Among the 282 weeks of data for 2008–2016, Spearman rank correlation was used to analyse the correlation of the meteorological factors with dengue fever epidemics occurring above the suitable temperature. Multivariate analysis of variance was used to determine interactive effects among meteorological factors. Spearman rank correlation and multivariate analysis of variance were carried out using SPSS 19.0 statistical package. P < 0.05 was considered statistically significant.

Further analysis was performed to explore if there were interactive effects among the various meteorological factors related with dengue fever epidemics, when the minimum temperature was ≥18°C. Continuous meteorological factors were converted into categorical meteorological factors according to quartiles. Multivariate analysis of variance was performed to comprehensively consider the differences in the number of cases under multiple meteorological conditions.

### Prediction model based on multiple factors

The inverse cumulative normal distribution model based on meteorological factors, mosquito-vector factors, and importation factors is given as follows:
(1)
where c is the number of cases, N is the population size, n is the number of key meteorological factors, β_{0} is the model construction constant, and β_{k} and X_{k} are the variable and variable coefficients.

The maximum likelihood estimation (MLE)was used for parameter estimation in the inverse cumulative normal distribution model:

The key meteorological factors correlated to dengue epidemics and the interactive meteorological factors were labelled as *x*_{1}, *x*_{2}, *x*_{3}, ……*x*_{n}, respectively. The Breteau Index is an index for evaluating the density of *Aedes* mosquitoes in a region, that is, the average number of containers for the breeding of *Aedes* larvae per 100 households. If the Breteau Index is below 5, it is safe; if it is above 20, it means that once external cases are imported, an epidemic of mosquito-borne infectious diseases may occur in this area. Dengue epidemic risk is related to the Breteau Index, which is closely related to meteorological factors. In this study, due to the lack of Breteau Index, a model of mosquito vectors [20–22]was constructed based on temperature, which waslabelled as *x*_{n+1}. This assumes that there is an optimum temperature, α2, that gives the maximum probability of vector breeding and reproduction, and hence has the maximum density. Each time the temperature deviates from α_{3}, the vector density is reduced by 1/α_{1}. Hence, for a given mean temperature, *x*_{1}, the corresponding mosquito-vector factor is as follows:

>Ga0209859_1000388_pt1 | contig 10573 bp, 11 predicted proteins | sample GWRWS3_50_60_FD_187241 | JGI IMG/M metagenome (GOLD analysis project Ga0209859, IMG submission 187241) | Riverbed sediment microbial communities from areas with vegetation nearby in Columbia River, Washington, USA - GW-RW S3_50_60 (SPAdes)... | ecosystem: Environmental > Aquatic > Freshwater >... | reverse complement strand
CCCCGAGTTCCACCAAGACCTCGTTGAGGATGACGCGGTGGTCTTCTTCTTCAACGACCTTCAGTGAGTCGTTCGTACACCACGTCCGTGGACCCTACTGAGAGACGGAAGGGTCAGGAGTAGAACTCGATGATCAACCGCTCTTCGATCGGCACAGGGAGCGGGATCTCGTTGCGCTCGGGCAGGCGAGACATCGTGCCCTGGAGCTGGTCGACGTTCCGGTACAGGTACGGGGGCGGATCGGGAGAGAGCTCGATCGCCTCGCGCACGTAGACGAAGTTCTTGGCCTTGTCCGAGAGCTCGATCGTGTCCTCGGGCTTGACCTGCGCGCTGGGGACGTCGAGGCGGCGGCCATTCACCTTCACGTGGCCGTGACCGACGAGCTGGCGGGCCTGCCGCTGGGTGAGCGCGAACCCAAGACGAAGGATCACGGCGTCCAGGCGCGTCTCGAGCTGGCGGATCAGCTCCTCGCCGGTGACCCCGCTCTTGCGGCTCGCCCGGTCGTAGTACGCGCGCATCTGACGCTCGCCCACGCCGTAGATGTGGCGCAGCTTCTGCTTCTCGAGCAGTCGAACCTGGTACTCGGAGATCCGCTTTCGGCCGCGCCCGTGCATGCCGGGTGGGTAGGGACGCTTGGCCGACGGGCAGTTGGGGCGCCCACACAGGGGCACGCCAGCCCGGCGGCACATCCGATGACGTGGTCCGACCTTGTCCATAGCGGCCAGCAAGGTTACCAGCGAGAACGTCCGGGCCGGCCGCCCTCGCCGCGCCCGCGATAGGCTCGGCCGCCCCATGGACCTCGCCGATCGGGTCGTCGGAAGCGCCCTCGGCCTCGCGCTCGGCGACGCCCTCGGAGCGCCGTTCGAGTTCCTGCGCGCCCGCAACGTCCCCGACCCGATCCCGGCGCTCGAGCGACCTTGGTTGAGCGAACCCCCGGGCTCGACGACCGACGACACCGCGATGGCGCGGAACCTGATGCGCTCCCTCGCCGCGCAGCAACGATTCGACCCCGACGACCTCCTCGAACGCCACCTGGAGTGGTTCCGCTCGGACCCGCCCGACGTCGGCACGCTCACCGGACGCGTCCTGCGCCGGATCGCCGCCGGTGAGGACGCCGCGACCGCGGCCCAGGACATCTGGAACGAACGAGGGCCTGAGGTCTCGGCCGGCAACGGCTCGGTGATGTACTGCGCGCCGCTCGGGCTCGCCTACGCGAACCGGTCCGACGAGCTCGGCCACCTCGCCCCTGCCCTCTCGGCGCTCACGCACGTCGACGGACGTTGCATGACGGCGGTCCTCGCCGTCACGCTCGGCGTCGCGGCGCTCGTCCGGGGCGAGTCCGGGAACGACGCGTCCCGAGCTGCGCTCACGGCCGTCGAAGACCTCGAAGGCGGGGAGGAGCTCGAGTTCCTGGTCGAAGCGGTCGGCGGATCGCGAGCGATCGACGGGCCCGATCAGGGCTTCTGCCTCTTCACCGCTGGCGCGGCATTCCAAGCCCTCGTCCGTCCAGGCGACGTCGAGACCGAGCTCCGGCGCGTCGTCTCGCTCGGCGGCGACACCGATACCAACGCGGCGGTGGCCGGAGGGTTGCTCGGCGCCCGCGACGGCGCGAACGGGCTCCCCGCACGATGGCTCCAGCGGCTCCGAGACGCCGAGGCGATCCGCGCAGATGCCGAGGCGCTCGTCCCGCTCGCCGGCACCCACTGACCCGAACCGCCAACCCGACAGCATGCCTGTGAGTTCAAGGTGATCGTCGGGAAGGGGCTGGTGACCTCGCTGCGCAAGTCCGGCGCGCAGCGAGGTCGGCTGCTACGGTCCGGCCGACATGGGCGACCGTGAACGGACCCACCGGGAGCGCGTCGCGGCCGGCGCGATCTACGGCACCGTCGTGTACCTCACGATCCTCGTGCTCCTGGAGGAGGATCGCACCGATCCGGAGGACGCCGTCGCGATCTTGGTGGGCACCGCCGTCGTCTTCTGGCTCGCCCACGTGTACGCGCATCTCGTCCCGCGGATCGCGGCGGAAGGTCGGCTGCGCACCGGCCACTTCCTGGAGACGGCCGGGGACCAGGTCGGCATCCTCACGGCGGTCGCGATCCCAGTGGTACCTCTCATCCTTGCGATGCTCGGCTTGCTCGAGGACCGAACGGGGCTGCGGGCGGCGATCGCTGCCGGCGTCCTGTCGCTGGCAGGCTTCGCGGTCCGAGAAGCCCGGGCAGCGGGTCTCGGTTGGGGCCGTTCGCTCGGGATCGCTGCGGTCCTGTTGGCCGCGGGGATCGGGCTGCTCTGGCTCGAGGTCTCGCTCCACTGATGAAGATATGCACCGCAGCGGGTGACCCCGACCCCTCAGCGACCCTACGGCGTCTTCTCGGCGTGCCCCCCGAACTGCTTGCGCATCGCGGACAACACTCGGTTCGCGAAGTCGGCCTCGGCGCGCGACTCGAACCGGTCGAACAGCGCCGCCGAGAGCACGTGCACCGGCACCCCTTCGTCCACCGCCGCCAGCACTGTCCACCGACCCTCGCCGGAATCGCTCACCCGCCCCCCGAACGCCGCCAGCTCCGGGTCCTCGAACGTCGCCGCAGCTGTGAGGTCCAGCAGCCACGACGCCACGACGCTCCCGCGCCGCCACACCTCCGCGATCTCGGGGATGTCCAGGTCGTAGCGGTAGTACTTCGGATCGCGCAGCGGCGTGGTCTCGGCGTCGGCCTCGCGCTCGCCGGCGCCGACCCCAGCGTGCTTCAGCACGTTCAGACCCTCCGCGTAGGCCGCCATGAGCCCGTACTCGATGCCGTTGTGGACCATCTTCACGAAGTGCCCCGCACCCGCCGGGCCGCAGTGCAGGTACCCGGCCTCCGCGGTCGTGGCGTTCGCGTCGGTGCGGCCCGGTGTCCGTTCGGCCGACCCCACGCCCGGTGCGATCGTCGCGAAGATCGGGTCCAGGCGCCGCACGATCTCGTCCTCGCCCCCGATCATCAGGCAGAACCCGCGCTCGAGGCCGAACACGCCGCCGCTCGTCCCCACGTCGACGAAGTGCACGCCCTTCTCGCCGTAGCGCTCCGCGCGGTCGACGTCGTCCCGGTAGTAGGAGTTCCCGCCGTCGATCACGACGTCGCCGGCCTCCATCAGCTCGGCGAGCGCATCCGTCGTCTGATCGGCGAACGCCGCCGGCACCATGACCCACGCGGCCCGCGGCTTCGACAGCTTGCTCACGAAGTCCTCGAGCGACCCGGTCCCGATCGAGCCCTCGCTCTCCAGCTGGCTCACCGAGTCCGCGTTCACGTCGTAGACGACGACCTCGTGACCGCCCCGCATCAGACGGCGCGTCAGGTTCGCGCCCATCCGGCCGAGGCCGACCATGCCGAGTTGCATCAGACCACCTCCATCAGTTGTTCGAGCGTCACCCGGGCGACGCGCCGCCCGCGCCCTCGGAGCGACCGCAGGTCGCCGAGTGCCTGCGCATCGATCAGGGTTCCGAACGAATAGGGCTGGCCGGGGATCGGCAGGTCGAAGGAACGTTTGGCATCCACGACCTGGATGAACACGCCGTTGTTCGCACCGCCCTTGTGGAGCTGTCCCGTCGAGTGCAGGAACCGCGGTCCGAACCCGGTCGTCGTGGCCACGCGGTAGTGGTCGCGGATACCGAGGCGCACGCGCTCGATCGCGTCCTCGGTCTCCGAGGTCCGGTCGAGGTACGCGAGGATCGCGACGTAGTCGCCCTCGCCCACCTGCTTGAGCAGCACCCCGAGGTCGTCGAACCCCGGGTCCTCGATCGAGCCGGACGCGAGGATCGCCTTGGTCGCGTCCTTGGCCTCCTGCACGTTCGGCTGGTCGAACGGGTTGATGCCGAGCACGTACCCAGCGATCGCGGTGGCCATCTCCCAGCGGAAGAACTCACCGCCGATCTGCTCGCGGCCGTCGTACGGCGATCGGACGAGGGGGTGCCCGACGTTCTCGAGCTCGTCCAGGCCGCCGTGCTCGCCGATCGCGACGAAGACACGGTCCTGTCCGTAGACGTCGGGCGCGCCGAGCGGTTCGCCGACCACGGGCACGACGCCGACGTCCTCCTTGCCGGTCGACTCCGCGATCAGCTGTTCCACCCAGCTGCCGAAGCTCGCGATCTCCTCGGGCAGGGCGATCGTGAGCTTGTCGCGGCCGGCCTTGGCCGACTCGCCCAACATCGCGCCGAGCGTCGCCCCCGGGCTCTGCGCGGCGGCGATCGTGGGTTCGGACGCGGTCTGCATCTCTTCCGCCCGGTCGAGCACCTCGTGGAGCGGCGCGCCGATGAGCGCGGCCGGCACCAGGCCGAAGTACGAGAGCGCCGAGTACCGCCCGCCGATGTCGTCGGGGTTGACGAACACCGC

(2)
where α_{1}, α_{2}, and α_{3} refer to the rate of vector density decay, the rational temperature value for vector breeding, and the step size of vector density decay, respectively. However, since the independent mosquito-vector factor, *x*_{n+1}, contained three unknown parameters, the simulated annealing algorithm was applied to obtain the optimal estimate of the mosquito-vector parameter set (α_{1}, α_{2}, α_{3}).

The observed number of new dengue fever cases per week was *obs*_{i}(*i* = 1,2,3,…,N), and the estimation obtained from the logit model was *est*_{i}(*i* = 1,2,3,…,N). Hence, the objective function of MLE, *loss*, which is also the R^{2} (goodness of fit), was calculated as follows:
(3)